Debate is more acceptable than a big stick. The Bible does encourage us to reason. However, there has to be a reason for a debate (Isa.1: 18). At the age of nine, the Nazis indoctrinated me and showed me how to debate on their behalf. Before that the Poles tried the same. The debate ended when war came. These sweet Poles began to throw stones at me and accused me of doing things I did not do and the Germans called me Polak. Listen to our politicians and news people. They debate to have a debate. They remind me of Nero fiddling while Rome was burning or Eve debating with a serpent while they were losing Paradise. What do we do when we face our own demise?
We are class conscious. It is not based on character or education but on what we can afford financially. We have the rich, then those that earn below $250,000 and those that survive on handouts. Mathematically we have 5% wealthy, 45% wage earners or income producers and 50% that do not earn or receive enough income to pay taxes. For the convenience of socialistic endeavors, 95% of the people are regarded as middle-class. Those of us that are at the bottom of the income level are being led to believe that the rich can be coerced legally to equalize our standard of living. In the past and even in the present, such attempts have been met with chaos and revolutions.
King Ahab of Israel coveted Naboth's Vineyard. Naboth refused to trade or sell his family's inheritance. The angry king went to bed sulking and refused to eat. Jezebel, Ahab's Queen, learned about her husband's tantrum and told him to get up and eat and behave like the king of Israel. She urged the king to cheer up and promised to deliver the Vineyard to him (I Ki.21). Jezebel lived by deception and would feel quite at home in much of the politicking in our time. If we cannot find fault, then we create it. When we reject "the law of the Lord Almighty," then we can "call evil good and good evil" (Isa.5: 20,25). Without the Ninth Commandment, lying becomes a synch (Ex.20: 16). And without the Tenth Commandment, exploitation and confiscation becomes a way of life (Ex.20: 17).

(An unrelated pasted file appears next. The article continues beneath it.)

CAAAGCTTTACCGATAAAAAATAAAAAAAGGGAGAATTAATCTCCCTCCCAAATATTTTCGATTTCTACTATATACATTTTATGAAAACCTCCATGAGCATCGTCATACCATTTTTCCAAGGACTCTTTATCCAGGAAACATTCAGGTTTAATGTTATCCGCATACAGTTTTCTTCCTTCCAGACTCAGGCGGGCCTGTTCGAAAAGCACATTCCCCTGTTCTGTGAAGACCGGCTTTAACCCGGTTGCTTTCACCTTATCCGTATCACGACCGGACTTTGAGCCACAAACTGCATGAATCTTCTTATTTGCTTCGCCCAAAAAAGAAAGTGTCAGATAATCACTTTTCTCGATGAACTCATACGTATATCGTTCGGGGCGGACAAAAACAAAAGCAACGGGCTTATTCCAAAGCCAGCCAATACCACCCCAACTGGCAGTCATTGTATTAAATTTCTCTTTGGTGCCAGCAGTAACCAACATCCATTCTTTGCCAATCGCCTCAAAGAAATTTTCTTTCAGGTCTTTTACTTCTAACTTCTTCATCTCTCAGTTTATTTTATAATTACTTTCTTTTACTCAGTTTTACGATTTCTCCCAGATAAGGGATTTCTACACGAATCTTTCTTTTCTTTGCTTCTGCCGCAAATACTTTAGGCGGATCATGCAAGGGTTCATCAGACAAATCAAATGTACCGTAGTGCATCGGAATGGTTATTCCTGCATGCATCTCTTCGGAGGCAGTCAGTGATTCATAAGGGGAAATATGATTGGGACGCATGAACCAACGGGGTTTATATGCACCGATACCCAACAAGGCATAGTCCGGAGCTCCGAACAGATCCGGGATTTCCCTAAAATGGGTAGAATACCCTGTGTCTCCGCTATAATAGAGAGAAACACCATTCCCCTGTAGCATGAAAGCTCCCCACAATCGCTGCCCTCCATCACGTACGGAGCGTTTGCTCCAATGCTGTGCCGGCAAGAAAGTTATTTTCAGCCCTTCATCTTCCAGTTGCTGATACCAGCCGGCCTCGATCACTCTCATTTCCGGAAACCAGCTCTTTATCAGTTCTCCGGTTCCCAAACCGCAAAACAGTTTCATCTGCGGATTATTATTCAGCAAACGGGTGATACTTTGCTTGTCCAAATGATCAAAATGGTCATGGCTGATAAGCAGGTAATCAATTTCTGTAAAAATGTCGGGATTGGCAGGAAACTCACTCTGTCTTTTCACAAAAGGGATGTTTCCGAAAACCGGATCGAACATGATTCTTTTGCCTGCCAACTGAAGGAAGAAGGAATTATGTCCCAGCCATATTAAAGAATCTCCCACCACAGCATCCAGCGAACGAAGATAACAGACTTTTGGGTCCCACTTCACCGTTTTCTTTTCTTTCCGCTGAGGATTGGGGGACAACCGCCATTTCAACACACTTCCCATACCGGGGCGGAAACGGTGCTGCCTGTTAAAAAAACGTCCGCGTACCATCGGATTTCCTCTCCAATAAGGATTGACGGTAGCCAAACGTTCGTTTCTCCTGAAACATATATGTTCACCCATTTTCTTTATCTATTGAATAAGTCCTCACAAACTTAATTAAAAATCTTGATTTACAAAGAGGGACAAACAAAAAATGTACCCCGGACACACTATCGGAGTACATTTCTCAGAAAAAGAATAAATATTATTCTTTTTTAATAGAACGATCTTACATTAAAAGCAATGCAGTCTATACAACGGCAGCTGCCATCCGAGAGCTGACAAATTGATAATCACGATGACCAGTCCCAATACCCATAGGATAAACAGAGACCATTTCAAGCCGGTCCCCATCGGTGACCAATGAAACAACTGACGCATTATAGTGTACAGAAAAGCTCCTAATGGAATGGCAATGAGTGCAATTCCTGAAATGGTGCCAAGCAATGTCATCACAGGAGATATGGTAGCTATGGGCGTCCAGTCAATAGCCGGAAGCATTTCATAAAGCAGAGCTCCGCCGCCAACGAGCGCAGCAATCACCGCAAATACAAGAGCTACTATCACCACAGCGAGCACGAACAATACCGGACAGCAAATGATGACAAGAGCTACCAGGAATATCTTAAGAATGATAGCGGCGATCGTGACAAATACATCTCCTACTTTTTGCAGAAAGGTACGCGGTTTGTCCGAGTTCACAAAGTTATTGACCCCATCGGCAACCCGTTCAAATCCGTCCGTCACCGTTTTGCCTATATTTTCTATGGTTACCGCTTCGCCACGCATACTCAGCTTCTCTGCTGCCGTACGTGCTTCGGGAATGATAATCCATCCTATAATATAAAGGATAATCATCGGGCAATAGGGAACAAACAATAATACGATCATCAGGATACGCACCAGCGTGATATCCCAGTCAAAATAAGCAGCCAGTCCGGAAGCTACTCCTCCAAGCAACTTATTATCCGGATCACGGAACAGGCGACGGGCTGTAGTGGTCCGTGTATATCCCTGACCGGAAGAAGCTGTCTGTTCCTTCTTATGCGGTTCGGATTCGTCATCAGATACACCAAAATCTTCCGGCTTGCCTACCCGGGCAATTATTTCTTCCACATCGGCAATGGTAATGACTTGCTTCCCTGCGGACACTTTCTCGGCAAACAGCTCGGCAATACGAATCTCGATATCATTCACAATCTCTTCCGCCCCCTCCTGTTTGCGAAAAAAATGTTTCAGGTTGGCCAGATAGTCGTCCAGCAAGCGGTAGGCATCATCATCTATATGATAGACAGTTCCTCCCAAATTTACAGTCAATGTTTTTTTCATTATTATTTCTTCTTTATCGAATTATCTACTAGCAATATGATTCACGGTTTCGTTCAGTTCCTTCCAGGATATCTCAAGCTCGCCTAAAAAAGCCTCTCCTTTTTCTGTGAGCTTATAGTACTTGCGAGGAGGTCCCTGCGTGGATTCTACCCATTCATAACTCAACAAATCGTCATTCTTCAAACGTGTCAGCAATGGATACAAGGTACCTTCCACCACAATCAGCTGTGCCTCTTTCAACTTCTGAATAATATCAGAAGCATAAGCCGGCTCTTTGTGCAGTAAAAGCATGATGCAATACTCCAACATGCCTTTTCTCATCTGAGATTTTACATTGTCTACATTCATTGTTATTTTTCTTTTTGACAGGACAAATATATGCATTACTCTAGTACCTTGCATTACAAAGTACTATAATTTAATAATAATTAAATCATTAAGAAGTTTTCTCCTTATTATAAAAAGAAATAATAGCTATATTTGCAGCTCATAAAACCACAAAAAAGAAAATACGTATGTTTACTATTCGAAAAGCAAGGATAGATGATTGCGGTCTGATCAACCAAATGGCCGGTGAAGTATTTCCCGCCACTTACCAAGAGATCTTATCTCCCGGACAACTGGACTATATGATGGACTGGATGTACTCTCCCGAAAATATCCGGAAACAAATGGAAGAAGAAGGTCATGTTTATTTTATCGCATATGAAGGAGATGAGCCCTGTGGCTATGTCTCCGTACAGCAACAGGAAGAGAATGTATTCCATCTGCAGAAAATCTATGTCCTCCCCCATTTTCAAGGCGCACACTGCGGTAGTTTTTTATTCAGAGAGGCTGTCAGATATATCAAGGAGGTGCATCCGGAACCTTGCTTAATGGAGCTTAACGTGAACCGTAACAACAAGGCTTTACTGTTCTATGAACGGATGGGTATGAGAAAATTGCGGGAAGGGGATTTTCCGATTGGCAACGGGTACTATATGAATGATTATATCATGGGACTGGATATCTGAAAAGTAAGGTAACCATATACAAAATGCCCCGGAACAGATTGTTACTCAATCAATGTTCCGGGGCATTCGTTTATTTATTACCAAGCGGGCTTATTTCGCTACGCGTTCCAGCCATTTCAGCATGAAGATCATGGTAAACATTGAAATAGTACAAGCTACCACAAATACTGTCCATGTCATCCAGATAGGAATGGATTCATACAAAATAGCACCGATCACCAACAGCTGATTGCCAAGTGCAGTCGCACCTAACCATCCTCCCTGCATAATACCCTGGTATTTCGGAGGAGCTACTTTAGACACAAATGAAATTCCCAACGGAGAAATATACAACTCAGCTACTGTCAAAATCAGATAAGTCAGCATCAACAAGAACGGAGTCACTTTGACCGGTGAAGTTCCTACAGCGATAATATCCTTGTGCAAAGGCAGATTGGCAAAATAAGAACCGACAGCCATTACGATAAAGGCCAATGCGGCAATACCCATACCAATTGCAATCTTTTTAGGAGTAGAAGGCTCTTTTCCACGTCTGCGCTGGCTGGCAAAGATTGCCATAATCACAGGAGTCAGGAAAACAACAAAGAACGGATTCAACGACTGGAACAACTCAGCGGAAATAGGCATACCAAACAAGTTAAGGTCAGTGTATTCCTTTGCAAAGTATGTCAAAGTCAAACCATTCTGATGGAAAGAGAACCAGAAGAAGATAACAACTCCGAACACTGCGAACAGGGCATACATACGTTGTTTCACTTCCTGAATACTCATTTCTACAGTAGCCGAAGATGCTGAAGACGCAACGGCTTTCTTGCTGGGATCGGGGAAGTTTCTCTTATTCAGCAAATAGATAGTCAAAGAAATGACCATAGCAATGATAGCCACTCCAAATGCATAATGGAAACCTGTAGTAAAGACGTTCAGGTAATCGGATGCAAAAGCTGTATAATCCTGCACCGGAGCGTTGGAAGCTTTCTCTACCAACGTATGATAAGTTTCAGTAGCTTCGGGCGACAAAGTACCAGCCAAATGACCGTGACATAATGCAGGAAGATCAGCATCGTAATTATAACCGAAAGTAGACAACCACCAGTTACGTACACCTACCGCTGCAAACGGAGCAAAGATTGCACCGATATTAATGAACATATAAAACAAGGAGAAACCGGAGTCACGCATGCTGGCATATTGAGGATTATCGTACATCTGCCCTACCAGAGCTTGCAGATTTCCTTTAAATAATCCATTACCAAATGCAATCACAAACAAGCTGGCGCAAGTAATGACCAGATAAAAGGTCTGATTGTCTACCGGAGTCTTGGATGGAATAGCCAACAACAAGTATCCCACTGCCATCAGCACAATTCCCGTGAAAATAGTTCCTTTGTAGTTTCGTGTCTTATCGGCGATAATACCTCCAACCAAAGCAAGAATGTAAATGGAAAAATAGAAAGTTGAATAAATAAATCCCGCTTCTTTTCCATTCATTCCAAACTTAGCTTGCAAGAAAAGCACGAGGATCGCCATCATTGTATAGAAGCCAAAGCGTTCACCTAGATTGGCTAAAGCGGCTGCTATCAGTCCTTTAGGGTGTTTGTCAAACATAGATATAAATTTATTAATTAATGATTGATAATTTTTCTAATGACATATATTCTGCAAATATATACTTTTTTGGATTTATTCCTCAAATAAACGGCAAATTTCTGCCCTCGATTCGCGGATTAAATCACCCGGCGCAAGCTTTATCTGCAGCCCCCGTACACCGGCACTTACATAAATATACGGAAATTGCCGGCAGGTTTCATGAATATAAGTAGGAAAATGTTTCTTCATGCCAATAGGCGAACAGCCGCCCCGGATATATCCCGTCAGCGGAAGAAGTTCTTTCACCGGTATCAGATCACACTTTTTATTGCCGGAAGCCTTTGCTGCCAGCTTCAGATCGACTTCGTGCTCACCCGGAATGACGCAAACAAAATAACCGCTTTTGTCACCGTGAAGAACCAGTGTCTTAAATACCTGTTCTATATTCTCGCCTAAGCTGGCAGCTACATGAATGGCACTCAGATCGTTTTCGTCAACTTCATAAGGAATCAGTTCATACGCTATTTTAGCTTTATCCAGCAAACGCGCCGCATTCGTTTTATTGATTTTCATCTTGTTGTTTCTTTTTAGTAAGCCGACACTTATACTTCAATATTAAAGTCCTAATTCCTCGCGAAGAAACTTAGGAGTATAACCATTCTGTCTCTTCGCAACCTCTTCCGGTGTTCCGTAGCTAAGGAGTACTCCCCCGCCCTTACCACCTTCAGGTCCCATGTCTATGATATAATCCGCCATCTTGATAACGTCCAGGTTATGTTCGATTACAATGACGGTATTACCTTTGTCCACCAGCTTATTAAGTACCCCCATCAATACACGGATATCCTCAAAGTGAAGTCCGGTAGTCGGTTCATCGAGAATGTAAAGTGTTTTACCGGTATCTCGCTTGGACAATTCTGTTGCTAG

Betty was one hundred and two. It was a rare privilege to be present at her memorial service. She was a person that was gifted with a young mind. When our church had to separate tradition from innovation, she sided with the young. She was not sacrificing principles; rather, she enjoyed worshiping in ways that enhanced her understanding of the message of salvation for today. Betty was always ready to renew her mind so that God could become more and more real to her (Ro.12: 2). She reminded me of Proverbs 23: 19, "Hear, my child, and be wise, and direct your mind in the way." What other way is there but Christ? (Jn.14: 6). With the mind of Christ, Betty led by example and was a breath of fresh air for many of us (Phil.2: 5).
The Russian word for a collective farm is "Kolkhoz." At first, the Bolsheviks disowned all the owners and coerced them into joining a collection of farms into one. Like the first Christians, they had all things in common (Ac.4: 32-37). Unlike the Christians, party members saw an opportunity to benefit financially. For instance, my father in-law was in charge of the horses, but he was not a member of the party. Some one paid the Comrade in charge of the Kolkhoz twenty-five Rubles and my father in-law disappeared and so were many others.